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In my program, I’ve got several threads in pool that each try to write to the DB. The number of threads created is dynamic. When the number of threads created is only one, all works fine. However, when there are multi-thread executing, I get the error:

org.apache.ddlutils.DatabaseOperationException: org.postgresql.util.PSQLException: Cannot commit when autoCommit is enabled.

I’m guessing, perhaps since each thread executes in parallel, two threads are trying to write at the same time and giving this error.

Do you think this is the case, if not, what could be causing this error?

Otherwise, if what I said is the problem, what I can do to fix it?

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1 Answer 1

up vote 3 down vote accepted

In your jdbc code, you should turn off autocommit as soon as you fetch the connection. Something like this:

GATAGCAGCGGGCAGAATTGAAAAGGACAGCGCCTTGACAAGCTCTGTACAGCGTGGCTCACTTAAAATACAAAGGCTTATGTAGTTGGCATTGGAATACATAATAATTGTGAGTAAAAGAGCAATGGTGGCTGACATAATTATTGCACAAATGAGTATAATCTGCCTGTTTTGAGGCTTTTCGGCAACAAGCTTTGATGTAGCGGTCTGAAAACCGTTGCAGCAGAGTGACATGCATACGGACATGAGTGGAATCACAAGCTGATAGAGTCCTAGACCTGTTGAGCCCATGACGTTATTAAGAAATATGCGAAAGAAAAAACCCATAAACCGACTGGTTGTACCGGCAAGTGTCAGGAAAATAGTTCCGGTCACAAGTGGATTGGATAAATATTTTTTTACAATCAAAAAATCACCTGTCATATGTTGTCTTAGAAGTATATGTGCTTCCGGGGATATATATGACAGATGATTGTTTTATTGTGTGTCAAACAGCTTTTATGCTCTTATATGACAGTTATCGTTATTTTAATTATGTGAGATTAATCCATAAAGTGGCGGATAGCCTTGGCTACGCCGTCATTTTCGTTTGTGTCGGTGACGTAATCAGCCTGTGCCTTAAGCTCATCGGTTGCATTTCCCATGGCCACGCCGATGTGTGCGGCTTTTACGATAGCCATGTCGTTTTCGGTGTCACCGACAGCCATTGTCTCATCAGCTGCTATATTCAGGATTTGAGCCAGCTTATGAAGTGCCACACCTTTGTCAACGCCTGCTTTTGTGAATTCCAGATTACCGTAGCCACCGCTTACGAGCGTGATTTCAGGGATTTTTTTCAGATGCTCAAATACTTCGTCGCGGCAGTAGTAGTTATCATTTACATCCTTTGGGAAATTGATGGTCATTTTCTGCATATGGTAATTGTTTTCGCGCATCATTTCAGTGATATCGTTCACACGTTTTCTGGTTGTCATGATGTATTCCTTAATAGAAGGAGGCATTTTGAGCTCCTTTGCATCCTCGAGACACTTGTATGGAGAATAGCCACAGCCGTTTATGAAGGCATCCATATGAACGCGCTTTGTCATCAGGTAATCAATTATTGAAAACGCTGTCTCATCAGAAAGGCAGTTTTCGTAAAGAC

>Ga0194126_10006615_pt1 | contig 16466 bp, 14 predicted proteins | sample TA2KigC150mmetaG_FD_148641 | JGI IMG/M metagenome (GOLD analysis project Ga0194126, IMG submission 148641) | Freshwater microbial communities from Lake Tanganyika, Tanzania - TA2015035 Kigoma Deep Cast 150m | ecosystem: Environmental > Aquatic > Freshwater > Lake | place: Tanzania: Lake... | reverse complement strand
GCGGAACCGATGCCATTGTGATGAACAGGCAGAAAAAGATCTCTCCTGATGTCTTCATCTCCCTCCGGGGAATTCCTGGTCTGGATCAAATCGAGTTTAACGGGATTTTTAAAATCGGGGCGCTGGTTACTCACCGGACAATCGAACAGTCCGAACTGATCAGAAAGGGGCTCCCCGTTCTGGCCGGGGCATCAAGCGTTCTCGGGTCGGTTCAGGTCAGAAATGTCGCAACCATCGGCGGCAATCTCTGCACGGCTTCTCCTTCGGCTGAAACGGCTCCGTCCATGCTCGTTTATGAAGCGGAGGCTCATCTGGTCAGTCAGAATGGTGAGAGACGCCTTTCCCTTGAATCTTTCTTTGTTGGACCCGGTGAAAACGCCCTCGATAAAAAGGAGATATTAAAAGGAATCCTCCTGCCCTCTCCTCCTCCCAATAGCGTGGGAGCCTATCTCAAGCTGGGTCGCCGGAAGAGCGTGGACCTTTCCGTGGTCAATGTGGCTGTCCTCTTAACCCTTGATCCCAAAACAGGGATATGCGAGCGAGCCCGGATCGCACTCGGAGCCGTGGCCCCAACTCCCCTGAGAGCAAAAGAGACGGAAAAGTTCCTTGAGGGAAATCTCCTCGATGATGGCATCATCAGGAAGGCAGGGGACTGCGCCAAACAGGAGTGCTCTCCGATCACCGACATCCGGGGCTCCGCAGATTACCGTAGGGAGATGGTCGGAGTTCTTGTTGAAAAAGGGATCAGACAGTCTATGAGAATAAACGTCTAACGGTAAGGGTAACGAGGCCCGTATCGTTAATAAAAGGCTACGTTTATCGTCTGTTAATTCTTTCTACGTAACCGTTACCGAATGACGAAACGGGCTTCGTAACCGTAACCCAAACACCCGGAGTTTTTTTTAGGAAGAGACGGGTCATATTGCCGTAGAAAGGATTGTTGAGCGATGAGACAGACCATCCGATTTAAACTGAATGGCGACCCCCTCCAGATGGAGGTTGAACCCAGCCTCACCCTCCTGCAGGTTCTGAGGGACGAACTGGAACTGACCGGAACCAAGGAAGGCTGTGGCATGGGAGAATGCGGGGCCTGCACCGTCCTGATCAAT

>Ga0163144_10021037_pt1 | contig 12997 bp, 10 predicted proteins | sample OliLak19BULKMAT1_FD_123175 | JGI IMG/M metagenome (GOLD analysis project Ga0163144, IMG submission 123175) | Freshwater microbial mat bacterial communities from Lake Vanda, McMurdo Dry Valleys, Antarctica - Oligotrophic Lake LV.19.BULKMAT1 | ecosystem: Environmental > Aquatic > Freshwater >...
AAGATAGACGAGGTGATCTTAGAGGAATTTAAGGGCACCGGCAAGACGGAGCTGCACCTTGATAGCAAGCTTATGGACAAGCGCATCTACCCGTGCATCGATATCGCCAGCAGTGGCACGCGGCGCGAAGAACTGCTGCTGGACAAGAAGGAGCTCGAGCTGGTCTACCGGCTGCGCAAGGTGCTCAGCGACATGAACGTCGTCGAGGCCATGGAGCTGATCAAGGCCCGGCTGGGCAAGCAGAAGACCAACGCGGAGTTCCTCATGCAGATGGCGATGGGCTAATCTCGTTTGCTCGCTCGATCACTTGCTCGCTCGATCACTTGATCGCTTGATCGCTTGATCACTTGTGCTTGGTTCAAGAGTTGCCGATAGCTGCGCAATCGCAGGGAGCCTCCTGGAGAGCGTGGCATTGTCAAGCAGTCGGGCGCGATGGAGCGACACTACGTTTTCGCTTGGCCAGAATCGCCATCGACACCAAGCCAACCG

DataSource datasource = getDatasource(); // fetch your datasource somehow
Connection c = null;
try{
  c = datasource.getConnection();
  c.setAutoCommit(false);
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thnx this works.. but could you perhaps explain why this works, and if there is any disadvantage this way?! –  Larry Aug 2 '11 at 17:26
1  
Sure. Autocommit is a database connection setting that automatically begin and commits a databse transaction whenever a DML statement (UPDATE, INSERT or DELETE) is executed. This simplifies certain programming tasks and reduces the required boilerplate for simple db operations. However, if you are running multiple dependent statements and you want to make sure they all succeed (i.e. if any of them fail or throw an exception then none of them take effect) you will need to turn autocommit off and manually begin/commit the transactions yyourself, which is also more efficient. –  Femi Aug 2 '11 at 17:52
    
ok, so this is only needed for transactions... not normal updates? As in my threads, I don’t call commit() at the end. –  Larry Aug 2 '11 at 17:58
    
If you don't call commit, any changes you make won't get persisted to the database. You should call commit() after you're done with your changes. –  Femi Aug 2 '11 at 18:03

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